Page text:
Yazoo lands

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Map showing the Yazoo lands as "Disputed until 1802 by Georgia and the United States"

The Yazoo lands were the central and western regions of the U.S. state of Georgia, when its western border stretched back to the Mississippi River.[1] The Yazoo lands were named for the Native American Yazoo tribe, that lived on the lower course of the Yazoo River, in what is now the state of Mississippi.

The Yazoo lands would later become large portions of the present-day states of Alabama and Mississippi, with the exclusion of Spanish West Florida, which became the lower third of each state, and a narrow northern strip of land claimed by South Carolina in the Treaty of Beaufort that also stretched westward to the river, which became the two states' border counties with Tennessee.[1]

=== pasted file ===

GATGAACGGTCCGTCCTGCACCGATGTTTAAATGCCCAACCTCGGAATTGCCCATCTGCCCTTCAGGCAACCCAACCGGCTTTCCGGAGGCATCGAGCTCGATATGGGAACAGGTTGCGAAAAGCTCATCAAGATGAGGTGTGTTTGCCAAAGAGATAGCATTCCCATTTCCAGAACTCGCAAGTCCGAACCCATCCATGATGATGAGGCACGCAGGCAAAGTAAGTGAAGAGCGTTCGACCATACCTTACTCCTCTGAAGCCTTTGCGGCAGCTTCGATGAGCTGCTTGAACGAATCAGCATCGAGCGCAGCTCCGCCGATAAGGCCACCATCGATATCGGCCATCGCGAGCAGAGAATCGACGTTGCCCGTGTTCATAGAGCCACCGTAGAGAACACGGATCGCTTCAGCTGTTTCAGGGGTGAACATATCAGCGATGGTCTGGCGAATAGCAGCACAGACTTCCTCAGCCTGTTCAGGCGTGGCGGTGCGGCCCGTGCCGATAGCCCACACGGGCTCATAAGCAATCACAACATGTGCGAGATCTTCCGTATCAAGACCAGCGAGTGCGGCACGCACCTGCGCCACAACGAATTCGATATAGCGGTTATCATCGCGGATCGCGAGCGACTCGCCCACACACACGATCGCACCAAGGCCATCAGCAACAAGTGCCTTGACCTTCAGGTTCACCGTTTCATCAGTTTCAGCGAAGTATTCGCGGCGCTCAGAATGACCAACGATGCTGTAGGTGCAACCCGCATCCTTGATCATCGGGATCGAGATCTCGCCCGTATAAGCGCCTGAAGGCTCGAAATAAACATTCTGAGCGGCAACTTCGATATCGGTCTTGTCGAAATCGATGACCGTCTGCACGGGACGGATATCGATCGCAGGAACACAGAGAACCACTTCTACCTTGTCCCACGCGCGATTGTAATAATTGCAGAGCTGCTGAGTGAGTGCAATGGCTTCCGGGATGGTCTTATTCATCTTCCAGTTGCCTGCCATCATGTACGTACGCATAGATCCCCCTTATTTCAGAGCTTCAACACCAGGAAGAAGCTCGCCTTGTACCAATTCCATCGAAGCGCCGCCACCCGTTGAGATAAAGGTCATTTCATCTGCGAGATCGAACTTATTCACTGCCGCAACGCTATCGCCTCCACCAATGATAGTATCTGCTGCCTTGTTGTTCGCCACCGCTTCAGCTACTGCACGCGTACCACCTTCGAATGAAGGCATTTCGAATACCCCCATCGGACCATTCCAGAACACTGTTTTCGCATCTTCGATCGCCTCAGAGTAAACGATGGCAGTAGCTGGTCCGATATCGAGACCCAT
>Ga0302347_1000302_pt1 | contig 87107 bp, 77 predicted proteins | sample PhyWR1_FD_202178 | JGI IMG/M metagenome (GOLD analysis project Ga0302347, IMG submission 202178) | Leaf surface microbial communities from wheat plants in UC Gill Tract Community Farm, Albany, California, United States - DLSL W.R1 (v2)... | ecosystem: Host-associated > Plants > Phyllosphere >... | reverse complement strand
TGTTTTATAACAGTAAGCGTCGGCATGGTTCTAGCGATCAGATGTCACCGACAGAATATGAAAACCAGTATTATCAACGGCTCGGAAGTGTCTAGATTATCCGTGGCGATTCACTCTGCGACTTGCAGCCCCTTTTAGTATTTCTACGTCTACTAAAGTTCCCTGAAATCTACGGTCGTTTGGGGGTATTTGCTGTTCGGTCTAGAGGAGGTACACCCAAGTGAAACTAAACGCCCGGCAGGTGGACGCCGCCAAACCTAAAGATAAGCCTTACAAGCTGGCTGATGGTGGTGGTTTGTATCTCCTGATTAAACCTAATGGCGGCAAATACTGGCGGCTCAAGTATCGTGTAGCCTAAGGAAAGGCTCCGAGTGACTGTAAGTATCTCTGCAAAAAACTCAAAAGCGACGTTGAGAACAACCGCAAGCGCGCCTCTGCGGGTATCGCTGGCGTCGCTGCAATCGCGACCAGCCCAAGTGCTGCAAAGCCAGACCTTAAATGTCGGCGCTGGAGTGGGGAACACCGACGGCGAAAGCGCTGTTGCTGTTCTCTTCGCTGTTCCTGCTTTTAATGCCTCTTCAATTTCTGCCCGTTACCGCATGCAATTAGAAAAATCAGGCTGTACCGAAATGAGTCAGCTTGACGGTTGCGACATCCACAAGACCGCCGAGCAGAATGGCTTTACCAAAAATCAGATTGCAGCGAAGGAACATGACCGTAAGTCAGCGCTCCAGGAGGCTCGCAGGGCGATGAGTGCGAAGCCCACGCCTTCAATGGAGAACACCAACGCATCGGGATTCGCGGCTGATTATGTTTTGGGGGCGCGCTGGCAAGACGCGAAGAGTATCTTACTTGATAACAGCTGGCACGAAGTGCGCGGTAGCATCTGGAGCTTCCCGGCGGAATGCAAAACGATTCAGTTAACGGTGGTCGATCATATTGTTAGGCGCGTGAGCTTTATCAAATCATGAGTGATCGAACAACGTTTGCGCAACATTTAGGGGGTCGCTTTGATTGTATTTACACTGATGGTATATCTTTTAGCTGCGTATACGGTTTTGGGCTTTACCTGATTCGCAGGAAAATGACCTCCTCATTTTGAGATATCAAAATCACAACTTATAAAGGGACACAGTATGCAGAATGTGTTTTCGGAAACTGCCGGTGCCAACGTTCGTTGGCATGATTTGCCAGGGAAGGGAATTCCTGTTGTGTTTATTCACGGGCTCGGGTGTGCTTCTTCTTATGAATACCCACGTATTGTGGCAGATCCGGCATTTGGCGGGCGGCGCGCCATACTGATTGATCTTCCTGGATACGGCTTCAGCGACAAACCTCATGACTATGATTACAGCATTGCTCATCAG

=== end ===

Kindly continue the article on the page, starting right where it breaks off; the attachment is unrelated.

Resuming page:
In the 1790s, the Yazoo lands were the subject of a major political scandal in the state of Georgia, called the Yazoo land scandal. It led to Georgia's cession of the land to the U.S. government in the Compact of 1802.[1][2]

See also[edit]


  1. ^ a b c Pickett, Albert James (1851). History of Alabama and incidentally of Georgia and Mississippi, from the earliest period. Charleston: Walker and James. pp. 408–428.
  2. ^ "The Pine Barrens Speculation and Yazoo Land Fraud". About North Georgia. Retrieved July 27, 2013.

Coordinates: 32°54′N 88°18′W / 32.9°N 88.3°W / 32.9; -88.3